A Productive Summer? Maybe

Ok, I was supposed to read Hegel. Or was it Middlemarch? I can't remember: both too long to capture my attention. So I watched some movies, I read a bunch. Some of both have been forgotten, but I'd love to hear my reader's (or readers') thought (or thoughts) about anything below that sounds familiar.


Eastern Promises
The Last Seduction
The Aristocrats
M. Butterfly
Killer's Kiss
The Departed
The Contract
Blood Simple
Leningrad Cowboys: Total Balalaika Show
The Man Without a Past
The Last King of Scotland
The Devil and Daniel Johnston
Not One Less
Ong-Bak: The Thai Warrior
Hester Street
The Yakuza Papers: Disc 1
Singin' in the Rain
Balzac and the Little Chinese Seamstress
Walk the Line
Once Upon a Time in America
GoodFellas: Special Edition
Miller's Crossing
The Freshman
The Godfather: Part II
The Godfather
White Heat
The Public Enemy
Little Caesar


Good ol' Kurt Wallander. I'm hoping the remaining two books (in
Swedish) get translated soon!

The Pyramid Kurt Wallander 1999
Faceless Killers Kurt Wallander 1991
The Dogs of Riga Kurt Wallander 1992
The White Lioness Kurt Wallander 1993
The Man Who Smiled Kurt Wallander 1994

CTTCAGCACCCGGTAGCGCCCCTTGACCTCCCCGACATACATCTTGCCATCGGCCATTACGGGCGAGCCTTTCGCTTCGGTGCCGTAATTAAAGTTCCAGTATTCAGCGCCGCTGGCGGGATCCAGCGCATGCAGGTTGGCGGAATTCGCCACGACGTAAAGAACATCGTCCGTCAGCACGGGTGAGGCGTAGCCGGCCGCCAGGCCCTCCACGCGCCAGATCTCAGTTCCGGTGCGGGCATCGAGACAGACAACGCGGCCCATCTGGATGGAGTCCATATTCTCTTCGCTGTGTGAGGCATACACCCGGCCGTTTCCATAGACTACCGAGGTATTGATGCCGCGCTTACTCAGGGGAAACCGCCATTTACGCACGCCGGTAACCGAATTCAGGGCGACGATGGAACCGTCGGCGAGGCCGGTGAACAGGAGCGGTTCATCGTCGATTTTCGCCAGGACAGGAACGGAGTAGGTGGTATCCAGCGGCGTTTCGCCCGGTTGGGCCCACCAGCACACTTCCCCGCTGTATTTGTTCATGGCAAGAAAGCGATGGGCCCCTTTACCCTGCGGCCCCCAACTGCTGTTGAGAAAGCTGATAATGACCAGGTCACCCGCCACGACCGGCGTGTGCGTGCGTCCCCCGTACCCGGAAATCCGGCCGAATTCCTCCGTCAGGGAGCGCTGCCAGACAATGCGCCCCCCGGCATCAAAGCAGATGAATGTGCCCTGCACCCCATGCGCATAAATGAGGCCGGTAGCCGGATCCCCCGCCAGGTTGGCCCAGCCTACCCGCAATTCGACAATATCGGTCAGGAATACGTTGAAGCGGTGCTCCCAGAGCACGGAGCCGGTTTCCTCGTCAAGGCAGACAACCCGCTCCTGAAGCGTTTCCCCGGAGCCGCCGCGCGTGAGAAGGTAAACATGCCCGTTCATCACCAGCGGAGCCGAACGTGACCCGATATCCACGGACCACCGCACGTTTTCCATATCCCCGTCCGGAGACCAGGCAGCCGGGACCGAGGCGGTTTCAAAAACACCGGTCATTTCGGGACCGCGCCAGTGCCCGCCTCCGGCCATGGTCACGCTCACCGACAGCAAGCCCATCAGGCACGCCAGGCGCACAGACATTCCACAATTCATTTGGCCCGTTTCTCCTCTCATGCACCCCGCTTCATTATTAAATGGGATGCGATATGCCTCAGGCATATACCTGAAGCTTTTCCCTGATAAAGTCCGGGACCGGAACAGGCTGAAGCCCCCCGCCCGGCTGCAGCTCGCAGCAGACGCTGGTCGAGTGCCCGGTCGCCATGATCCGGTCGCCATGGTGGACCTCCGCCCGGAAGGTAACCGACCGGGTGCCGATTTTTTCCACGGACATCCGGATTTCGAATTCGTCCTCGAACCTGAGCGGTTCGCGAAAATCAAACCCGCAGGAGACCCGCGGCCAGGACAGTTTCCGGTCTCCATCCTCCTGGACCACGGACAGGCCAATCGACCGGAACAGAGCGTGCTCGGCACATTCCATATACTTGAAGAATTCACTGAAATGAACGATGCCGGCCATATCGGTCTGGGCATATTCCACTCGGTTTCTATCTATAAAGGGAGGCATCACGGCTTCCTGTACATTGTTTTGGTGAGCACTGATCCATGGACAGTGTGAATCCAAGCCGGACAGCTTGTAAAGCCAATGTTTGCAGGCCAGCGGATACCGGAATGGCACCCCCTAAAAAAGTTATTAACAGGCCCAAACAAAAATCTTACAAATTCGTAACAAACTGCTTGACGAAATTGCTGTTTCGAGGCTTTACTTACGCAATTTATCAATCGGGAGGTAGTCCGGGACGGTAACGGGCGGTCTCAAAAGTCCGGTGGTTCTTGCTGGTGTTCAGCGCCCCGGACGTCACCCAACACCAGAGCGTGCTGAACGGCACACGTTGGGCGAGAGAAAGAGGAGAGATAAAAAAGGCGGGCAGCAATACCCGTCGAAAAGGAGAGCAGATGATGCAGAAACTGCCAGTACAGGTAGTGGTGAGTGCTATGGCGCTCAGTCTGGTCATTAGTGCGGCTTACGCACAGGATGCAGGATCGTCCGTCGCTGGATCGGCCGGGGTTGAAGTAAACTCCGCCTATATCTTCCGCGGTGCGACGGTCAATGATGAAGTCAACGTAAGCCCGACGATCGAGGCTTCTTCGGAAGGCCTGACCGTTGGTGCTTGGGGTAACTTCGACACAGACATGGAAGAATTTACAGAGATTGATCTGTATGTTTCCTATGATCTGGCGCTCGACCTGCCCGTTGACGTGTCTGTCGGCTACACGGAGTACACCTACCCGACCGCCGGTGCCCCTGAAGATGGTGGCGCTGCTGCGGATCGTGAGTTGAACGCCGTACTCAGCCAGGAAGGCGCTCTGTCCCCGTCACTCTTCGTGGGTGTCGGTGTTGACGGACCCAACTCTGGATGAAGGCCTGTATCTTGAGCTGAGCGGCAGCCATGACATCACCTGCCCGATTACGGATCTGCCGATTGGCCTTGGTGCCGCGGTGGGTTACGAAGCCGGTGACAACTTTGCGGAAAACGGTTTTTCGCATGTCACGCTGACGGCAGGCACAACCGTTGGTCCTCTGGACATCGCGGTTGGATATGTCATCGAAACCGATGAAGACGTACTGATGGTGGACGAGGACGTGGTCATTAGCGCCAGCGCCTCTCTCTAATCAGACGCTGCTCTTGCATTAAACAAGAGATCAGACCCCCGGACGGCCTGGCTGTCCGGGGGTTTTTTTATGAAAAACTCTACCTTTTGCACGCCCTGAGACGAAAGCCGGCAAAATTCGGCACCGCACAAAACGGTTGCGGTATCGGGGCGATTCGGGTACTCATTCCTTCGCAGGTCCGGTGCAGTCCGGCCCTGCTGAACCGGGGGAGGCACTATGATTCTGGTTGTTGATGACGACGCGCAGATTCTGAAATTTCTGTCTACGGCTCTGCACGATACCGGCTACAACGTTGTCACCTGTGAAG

Sidetracked Kurt Wallander 1995
The Fifth Woman Kurt Wallander 1996
One Step Behind Kurt Wallander 1997
Firewall Kurt Wallander 1998
The Return of the Dancing Master Stefan Lindman 2000
Before the Frost Linda Wallander 2002

Some politics, lots o' baseball

Dexter Filkins, The Forever War
Charles Alexander, John McGraw
Harold Seymour, Baseball: The Early Years
Harold Seymour, Baseball: The Golden Age
Lawrence Ritter, The Glory of Their Times
Mike Sowell, The Pitch That Killed
David L. Fleitz , Shoeless: The Life and Times of Joe Jackson
John Heidenry, The Gas House Gang
Al Stump, Cobb
Fred Leib, Baseball As I Have Known It
Buzz Bissinger, Three Nights In August
Peter Golenbeck, The Spirit of St. Louis
Honus Wagner, On His Life and Baseball (ed. W. Cobb)

One shout-out: most of these were pretty great, I thought. But Ritter's The Glory of Their Times is still, for my money (and the money of many others!) the single best baseball book ever written. Cannot possibly recommend it too highly.